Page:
TV: Less Than Streetwise


Thought The Hills was bad? Jon Hozier-Byrne sinks his teeth into Ireland’s version: Fade Street


Billed as “Ireland’s answer to The Hills”, Fade Street follows the idealistic careers and tempestuous social lives of beautiful, happening young people in modern Dublin. The recession apparently having bypassed Fade Street, the four protagonists party their way through the rite of passage that is living away from home.

There has been a lot of critical scepticism about Fade Street – many argued that an Irish take on The Hills would come off as self-important, false and ultimately pathetic. I’m glad to say, with a smile on my face and a little black coal in my heart, that the sceptics were completely and utterly correct.

Fade Street is the most pathetic piece of “unscripted” trash this reviewer has ever seen. The plot is idiotic and puddle-shallow, the concept is one flagrantly plagiarised off a cancelled show and the entire piece is just totally irrelevant and pointless, a cultural throwback to the boom years that reeks of quiet desperation.

I would like to describe the characters as poorly written, idiotic and utterly uninteresting, but the characters are supposedly non-fictional, so I’ll have to simply settle for saying that the women are idiotic and utterly uninteresting. There’s Louise, a vapid waste of airtime, who sums up her own character brilliantly when she meets her new roommate; “Actually, I’m kind of happy, you’re actually gorgeous. I was kind of worried that I’d get some freak!” There’s Dani, the aforementioned roommate and the only non-D4 cast member, who is similarly annoying but is still the only cast member even closely resembling a human being. There’s also Vogue, a would-be model with the gruff, raspy voice of a jaded old pirate. Every character comes off as selfish, egotistical and completely unlikeable and more then once I was physically angered by the constant deluge of utter drivel that fell listlessly from their flawlessly glossed lips.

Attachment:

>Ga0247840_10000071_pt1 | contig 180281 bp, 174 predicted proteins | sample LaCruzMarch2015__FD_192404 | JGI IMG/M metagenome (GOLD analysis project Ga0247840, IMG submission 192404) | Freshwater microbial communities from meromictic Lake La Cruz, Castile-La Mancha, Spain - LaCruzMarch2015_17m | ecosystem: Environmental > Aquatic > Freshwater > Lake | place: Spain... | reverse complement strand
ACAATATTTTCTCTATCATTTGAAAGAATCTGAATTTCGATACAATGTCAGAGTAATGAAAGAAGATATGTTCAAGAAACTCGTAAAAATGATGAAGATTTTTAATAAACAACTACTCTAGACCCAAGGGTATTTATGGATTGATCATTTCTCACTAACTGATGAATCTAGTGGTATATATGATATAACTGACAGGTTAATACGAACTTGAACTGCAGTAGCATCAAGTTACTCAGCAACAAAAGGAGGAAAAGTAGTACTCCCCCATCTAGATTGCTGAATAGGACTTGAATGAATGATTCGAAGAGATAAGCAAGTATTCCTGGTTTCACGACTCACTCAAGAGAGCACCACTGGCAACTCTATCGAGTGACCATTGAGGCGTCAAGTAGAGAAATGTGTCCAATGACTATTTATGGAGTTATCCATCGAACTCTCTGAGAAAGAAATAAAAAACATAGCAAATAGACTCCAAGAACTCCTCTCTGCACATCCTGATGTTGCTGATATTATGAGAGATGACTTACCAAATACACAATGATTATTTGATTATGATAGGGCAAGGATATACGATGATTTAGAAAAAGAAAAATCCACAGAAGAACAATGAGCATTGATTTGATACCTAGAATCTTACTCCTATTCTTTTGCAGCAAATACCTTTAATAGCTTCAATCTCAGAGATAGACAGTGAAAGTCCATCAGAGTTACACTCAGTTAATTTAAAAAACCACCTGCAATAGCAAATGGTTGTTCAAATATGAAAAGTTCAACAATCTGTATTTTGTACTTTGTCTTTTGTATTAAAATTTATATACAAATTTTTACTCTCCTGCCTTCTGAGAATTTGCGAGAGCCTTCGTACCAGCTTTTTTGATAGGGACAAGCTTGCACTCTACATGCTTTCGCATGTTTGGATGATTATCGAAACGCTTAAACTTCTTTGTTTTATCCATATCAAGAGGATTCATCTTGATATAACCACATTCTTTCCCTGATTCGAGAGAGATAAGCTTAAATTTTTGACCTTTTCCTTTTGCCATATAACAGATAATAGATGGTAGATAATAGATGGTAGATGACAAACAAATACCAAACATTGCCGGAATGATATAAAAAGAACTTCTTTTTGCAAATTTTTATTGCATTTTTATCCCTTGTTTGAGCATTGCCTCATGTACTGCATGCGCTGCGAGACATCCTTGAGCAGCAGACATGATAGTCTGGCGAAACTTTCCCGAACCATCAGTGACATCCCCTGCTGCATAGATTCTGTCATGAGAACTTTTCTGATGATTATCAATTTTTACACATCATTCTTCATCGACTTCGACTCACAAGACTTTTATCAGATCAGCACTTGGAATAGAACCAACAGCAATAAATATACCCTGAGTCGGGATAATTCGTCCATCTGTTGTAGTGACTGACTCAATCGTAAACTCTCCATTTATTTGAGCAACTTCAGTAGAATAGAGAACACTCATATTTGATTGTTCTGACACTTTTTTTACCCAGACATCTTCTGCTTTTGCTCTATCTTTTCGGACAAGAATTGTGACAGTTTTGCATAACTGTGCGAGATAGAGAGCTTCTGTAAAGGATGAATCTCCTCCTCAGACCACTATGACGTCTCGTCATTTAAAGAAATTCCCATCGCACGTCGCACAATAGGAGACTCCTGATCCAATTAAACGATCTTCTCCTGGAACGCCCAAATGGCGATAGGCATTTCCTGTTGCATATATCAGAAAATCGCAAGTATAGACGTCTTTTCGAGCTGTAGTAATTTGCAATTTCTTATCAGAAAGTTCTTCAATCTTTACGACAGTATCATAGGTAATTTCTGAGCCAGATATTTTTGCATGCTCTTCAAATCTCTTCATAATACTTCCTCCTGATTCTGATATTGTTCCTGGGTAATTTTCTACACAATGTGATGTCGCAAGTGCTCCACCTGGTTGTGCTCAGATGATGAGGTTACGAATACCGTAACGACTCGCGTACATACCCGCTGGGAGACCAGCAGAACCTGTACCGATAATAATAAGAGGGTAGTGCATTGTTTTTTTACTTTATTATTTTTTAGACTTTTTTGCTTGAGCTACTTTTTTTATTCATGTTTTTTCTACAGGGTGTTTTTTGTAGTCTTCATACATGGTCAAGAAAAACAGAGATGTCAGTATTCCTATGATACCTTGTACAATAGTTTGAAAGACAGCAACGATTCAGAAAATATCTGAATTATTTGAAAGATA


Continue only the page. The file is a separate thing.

The director recognised early on that no scene is complete without multiple shots of people making an “everything is so hard for me” facial expression, while some emotive hipster-alternative trash swells over the angst. Oh yes, the combination of Two Door Cinema Club and moody bitches, that’s a good night in. More time is spent quickly cutting between street signs and views of Dublin streets, trying to make them look hip and interesting, than on any sort of plot, or indeed, anything actually interesting at all.

It could be argued that it’s always unfair to judge a series on its pilot episode and that it simply introduces you to the characters and creates the foundations for the plot, which will organically evolve later. I, in riposte, say this is total wank and chips. It reeks of unoriginality and utter desperation, as the show’s creators try to cling desperately to the youth market by stealing from a show young people loved about five years ago. This is, most probably, the single worst programme RTE have ever choked out. In short, I didn’t like it.